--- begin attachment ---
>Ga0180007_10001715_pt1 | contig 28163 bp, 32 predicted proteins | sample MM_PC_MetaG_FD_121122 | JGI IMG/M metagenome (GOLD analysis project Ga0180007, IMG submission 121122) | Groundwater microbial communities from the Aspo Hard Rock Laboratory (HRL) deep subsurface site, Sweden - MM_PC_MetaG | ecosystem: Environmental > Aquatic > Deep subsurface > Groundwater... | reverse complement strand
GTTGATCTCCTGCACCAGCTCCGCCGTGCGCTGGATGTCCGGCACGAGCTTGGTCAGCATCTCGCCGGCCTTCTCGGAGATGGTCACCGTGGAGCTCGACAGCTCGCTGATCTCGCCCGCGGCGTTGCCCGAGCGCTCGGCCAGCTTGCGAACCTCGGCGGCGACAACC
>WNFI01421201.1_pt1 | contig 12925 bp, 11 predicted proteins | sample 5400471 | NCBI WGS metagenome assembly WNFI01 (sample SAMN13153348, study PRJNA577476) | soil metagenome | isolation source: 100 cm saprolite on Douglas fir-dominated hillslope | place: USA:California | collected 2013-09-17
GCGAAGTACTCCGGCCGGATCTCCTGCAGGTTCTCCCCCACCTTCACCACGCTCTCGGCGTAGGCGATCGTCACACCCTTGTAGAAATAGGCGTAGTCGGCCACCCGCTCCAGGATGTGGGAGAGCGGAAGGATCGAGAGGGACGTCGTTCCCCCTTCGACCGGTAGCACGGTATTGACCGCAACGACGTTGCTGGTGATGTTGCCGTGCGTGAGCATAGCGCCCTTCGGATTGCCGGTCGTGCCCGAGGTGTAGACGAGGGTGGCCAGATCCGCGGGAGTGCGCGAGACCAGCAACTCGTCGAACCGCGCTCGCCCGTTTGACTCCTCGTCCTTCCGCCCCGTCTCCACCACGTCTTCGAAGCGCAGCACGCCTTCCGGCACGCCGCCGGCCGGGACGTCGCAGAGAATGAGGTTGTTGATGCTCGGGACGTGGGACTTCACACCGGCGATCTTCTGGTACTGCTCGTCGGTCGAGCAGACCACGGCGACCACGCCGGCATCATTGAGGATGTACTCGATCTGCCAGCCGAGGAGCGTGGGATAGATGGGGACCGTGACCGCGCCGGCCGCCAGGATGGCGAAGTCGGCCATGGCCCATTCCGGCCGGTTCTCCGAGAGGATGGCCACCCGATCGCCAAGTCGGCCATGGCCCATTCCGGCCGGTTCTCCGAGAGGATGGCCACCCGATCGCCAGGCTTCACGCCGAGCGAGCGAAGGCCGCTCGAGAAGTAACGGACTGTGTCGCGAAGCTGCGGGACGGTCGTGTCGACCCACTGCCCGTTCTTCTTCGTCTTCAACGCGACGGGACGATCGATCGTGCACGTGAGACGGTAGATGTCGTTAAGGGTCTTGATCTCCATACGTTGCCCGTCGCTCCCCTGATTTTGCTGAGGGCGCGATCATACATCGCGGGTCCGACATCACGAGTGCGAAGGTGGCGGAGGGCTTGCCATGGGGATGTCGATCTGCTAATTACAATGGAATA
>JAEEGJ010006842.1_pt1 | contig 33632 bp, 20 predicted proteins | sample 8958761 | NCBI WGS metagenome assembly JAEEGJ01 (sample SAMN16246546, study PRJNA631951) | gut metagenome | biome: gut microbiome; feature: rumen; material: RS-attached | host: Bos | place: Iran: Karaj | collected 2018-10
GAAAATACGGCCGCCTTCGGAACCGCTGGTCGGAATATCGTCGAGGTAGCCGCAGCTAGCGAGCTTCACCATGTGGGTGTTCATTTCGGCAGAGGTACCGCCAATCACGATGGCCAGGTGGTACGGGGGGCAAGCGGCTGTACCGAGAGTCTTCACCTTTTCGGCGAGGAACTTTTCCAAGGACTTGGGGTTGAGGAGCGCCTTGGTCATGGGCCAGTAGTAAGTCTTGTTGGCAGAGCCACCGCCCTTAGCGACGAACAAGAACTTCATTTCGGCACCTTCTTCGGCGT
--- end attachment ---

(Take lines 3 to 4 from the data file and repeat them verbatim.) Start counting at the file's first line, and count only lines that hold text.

>WNFI01421201.1_pt1 | contig 12925 bp, 11 predicted proteins | sample 5400471 | NCBI WGS metagenome assembly WNFI01 (sample SAMN13153348, study PRJNA577476) | soil metagenome | isolation source: 100 cm saprolite on Douglas fir-dominated hillslope | place: USA:California | collected 2013-09-17
GCGAAGTACTCCGGCCGGATCTCCTGCAGGTTCTCCCCCACCTTCACCACGCTCTCGGCGTAGGCGATCGTCACACCCTTGTAGAAATAGGCGTAGTCGGCCACCCGCTCCAGGATGTGGGAGAGCGGAAGGATCGAGAGGGACGTCGTTCCCCCTTCGACCGGTAGCACGGTATTGACCGCAACGACGTTGCTGGTGATGTTGCCGTGCGTGAGCATAGCGCCCTTCGGATTGCCGGTCGTGCCCGAGGTGTAGACGAGGGTGGCCAGATCCGCGGGAGTGCGCGAGACCAGCAACTCGTCGAACCGCGCTCGCCCGTTTGACTCCTCGTCCTTCCGCCCCGTCTCCACCACGTCTTCGAAGCGCAGCACGCCTTCCGGCACGCCGCCGGCCGGGACGTCGCAGAGAATGAGGTTGTTGATGCTCGGGACGTGGGACTTCACACCGGCGATCTTCTGGTACTGCTCGTCGGTCGAGCAGACCACGGCGACCACGCCGGCATCATTGAGGATGTACTCGATCTGCCAGCCGAGGAGCGTGGGATAGATGGGGACCGTGACCGCGCCGGCCGCCAGGATGGCGAAGTCGGCCATGGCCCATTCCGGCCGGTTCTCCGAGAGGATGGCCACCCGATCGCCAAGTCGGCCATGGCCCATTCCGGCCGGTTCTCCGAGAGGATGGCCACCCGATCGCCAGGCTTCACGCCGAGCGAGCGAAGGCCGCTCGAGAAGTAACGGACTGTGTCGCGAAGCTGCGGGACGGTCGTGTCGACCCACTGCCCGTTCTTCTTCGTCTTCAACGCGACGGGACGATCGATCGTGCACGTGAGACGGTAGATGTCGTTAAGGGTCTTGATCTCCATACGTTGCCCGTCGCTCCCCTGATTTTGCTGAGGGCGCGATCATACATCGCGGGTCCGACATCACGAGTGCGAAGGTGGCGGAGGGCTTGCCATGGGGATGTCGATCTGCTAATTACAATGGAATA